KINGSPORT — Kingsport and Sullivan County have a “gentleman’s agreement” when it comes to certain street maintenance issues in the outlying areas of the city limits, a county official said last week.
Kingsport has been pursuing an aggressive annexation policy over the past two years, with much of the focus being on the Rock Springs community. Kingsport is also annexing property by request in other parts of Sullivan County.
One such request, the Chase Meadows annexation in the Fall Creek community, has drawn the ire of several area residents and the Sullivan County Commission, which approved a resolution last year opposing the annexation of a portion of Warriors Path State Park to reach the proposed development.
During last week’s County Commission meeting, annexation was a major discussion topic, with many commissioners voicing their discontent with the city’s annexation plans and the “Smart Growth” law in general.
While that discussion was taking place in the commission’s chamber, Highway Commissioner Allan Pope and other county officials were listening outside the chamber. Pope told some county officials that Kingsport should not be annexing in the outlying areas because the city could not take care of the roads it has already annexed. Pope said the county has had to do some snow removal and pothole maintenance on these outlying city streets.
Reached by phone the day after the commission meeting, Pope said his comments were not meant to be critical of the city.
“If it came out that way, it wasn’t intended to. It might have come out that way, but it wasn’t supposed to,” Pope said. “My only problem is when they get that far out, it makes it hard for them to maintain it sometimes.”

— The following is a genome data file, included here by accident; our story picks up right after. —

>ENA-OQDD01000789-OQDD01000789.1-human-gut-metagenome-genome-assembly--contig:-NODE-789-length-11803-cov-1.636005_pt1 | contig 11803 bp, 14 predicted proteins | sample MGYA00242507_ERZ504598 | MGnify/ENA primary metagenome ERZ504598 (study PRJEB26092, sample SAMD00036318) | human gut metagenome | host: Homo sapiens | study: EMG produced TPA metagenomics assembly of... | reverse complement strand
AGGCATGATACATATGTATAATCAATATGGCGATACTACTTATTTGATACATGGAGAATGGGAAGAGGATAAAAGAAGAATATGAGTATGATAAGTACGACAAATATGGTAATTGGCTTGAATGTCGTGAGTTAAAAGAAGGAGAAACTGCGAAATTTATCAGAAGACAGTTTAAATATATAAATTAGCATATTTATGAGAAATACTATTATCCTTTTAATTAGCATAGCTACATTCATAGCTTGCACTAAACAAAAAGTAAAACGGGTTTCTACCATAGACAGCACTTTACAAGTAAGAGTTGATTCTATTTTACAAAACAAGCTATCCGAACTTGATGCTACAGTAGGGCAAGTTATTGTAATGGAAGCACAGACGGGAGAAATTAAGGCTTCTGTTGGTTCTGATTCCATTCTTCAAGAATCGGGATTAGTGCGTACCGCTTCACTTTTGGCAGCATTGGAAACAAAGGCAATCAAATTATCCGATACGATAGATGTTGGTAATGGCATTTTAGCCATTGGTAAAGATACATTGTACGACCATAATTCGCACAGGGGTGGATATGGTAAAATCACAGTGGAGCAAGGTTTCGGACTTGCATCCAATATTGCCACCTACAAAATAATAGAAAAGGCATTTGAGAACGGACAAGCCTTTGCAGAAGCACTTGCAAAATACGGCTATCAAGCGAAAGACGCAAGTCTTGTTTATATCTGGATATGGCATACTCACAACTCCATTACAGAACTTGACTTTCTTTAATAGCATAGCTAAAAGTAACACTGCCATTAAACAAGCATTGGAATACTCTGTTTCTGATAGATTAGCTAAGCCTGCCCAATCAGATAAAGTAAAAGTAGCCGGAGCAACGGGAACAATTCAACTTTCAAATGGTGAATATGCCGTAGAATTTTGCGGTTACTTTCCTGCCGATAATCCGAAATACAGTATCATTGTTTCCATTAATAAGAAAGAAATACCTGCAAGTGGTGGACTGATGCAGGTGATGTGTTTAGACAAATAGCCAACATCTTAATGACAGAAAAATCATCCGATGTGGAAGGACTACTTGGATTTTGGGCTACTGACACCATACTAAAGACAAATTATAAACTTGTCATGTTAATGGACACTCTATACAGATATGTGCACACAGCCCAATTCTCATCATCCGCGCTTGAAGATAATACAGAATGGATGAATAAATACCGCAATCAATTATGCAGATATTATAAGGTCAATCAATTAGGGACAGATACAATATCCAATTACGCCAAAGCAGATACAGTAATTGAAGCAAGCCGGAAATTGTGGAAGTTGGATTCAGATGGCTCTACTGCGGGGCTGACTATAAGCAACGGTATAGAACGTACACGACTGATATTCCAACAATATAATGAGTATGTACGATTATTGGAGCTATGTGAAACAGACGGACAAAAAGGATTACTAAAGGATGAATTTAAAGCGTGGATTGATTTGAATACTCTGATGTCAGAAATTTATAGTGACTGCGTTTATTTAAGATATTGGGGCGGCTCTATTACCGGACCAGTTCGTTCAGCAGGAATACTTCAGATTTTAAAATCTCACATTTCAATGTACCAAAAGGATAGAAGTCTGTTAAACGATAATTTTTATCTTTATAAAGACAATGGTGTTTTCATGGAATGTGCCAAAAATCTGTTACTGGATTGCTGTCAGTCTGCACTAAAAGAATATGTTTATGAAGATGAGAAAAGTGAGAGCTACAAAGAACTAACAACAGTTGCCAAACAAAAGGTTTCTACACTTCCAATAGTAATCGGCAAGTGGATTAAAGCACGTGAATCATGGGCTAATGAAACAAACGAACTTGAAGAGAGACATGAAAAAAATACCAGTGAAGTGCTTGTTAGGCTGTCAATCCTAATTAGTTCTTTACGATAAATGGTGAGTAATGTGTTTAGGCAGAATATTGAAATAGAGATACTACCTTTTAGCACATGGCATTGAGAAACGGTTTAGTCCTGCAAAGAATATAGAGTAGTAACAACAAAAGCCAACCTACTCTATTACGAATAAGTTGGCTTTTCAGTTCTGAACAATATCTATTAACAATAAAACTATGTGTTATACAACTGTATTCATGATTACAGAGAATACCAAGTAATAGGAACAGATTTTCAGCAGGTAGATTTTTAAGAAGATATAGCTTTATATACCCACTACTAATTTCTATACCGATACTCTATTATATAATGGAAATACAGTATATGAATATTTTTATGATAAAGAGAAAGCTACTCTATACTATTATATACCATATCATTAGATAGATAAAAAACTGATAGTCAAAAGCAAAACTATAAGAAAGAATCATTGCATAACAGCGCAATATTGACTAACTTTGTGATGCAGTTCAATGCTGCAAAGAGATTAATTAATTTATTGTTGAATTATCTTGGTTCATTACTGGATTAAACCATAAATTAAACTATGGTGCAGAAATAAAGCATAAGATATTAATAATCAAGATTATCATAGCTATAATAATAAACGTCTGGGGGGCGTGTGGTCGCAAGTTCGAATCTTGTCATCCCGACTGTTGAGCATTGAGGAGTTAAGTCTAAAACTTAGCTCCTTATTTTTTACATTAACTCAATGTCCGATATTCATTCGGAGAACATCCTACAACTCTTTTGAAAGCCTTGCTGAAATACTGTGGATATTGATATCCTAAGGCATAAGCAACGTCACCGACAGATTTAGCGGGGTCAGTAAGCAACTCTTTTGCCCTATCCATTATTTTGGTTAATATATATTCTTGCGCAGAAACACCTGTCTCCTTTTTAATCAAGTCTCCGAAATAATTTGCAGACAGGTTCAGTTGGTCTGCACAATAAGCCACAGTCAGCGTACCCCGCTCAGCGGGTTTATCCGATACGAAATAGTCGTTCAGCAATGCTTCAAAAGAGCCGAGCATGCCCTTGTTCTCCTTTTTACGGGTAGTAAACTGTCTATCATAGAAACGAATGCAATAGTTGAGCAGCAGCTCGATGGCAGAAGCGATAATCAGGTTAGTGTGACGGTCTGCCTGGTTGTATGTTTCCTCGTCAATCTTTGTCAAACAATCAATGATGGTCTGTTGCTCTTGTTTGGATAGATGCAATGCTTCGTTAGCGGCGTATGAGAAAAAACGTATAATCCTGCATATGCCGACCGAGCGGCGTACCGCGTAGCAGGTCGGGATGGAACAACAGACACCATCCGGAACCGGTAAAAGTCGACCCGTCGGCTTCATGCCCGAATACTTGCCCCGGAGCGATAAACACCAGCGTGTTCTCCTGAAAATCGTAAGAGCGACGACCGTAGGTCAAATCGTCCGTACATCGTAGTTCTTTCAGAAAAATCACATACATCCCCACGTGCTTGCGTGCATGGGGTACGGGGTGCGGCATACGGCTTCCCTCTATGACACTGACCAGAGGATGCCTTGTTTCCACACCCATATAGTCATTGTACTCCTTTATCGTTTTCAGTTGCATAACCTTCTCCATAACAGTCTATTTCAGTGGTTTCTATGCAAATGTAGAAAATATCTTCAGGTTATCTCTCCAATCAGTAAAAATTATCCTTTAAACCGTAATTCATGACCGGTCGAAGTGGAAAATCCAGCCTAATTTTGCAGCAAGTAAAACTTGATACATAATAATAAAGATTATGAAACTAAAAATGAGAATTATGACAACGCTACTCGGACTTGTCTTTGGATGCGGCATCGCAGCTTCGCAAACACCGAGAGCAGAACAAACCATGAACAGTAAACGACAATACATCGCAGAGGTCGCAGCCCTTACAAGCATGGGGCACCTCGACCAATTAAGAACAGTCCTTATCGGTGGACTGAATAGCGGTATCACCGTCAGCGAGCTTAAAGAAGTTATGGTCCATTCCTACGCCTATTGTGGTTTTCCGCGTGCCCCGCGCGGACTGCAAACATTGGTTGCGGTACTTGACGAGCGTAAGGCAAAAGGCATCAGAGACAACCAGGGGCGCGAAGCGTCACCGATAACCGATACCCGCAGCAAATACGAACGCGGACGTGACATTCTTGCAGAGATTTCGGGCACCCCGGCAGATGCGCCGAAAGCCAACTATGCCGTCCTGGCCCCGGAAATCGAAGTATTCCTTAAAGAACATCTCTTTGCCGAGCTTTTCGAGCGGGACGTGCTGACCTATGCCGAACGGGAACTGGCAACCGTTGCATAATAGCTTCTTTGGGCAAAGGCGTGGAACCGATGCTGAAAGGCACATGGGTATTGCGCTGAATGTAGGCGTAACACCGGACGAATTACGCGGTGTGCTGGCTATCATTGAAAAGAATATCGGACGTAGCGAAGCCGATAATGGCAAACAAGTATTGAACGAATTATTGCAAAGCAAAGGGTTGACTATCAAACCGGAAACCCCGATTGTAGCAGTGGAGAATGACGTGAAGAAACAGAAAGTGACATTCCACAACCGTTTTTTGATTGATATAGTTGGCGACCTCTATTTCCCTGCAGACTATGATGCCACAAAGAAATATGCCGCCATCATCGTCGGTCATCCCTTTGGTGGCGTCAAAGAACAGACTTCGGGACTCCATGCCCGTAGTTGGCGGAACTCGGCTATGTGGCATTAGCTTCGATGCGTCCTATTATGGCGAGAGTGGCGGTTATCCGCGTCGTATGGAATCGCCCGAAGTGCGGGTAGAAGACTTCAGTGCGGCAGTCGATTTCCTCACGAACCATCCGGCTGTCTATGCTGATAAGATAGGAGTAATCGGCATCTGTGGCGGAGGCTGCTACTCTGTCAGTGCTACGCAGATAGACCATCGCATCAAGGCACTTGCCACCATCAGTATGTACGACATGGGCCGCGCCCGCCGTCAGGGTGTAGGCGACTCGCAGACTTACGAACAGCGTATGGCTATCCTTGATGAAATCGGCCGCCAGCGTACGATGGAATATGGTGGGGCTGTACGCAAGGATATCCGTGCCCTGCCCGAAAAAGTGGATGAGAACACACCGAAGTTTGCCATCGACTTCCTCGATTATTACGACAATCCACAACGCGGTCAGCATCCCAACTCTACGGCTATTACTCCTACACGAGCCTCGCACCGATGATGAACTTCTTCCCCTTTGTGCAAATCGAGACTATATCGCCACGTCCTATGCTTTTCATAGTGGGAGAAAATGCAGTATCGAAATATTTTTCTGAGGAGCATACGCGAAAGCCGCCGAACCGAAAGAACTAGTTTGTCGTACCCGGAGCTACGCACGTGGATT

But Ryan McReynolds, Kingsport public works director, said having to maintain streets in the outlying areas is not stretching the city’s street resources thin.
Pope said in some parts of the county, the city has annexed, for example, 500 feet of road to get to a property and that the road is surrounded on both sides by county roads.
Pope said that in the case of snow removal, for example, “what we do with the cities is we tell them if you get there before we do, you push it. If we get there first, we’ll do it.
“I’m not going to get in a turf war over something like that. If we get there first, we’ll take care of it, and if (the city) gets there first, (they’ll) do it.”
Pope called the work a gentleman’s agreement and said the county does the same thing with Bristol. Pope said Kingsport and Bristol have done similar work for the county in the past.
“We might be out in that area patching and run across a city road, and if they need some patching, we’ll throw some shovelfuls and patch it for them,” Pope said. “A lot of times they’re concentrating on the inner city, and it takes awhile to get to the outer parts, and if we happen to be out there, we just do it.”
Pope said no significant money or manpower is spent on work such as this.
McReynolds said the city and county have a great working relationship regarding road maintenance, noting the two worked together on a bridge project near Bays Mountain a few years ago and recently the county demonstrated a new piece of road equipment for the city.
As for maintenance on city streets located in the outlying areas of town, McReynolds said these areas are given attention in a timely manner.
“We assign the Fall Creek or Rock Springs area or wherever, a zone for snow removal. It’s as timely as any other designated route,” McReynolds said.